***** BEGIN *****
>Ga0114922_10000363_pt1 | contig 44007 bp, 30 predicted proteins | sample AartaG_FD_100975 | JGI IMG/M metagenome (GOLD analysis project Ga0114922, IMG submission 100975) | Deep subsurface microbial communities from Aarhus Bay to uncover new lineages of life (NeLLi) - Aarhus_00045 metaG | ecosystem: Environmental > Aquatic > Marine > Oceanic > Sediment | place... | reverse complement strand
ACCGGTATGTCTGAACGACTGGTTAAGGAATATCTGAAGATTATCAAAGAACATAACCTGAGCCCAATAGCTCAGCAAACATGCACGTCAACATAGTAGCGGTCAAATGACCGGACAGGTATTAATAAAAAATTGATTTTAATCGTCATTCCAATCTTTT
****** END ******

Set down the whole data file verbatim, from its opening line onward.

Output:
>Ga0114922_10000363_pt1 | contig 44007 bp, 30 predicted proteins | sample AartaG_FD_100975 | JGI IMG/M metagenome (GOLD analysis project Ga0114922, IMG submission 100975) | Deep subsurface microbial communities from Aarhus Bay to uncover new lineages of life (NeLLi) - Aarhus_00045 metaG | ecosystem: Environmental > Aquatic > Marine > Oceanic > Sediment | place... | reverse complement strand
ACCGGTATGTCTGAACGACTGGTTAAGGAATATCTGAAGATTATCAAAGAACATAACCTGAGCCCAATAGCTCAGCAAACATGCACGTCAACATAGTAGCGGTCAAATGACCGGACAGGTATTAATAAAAAATTGATTTTAATCGTCATTCCAATCTTTT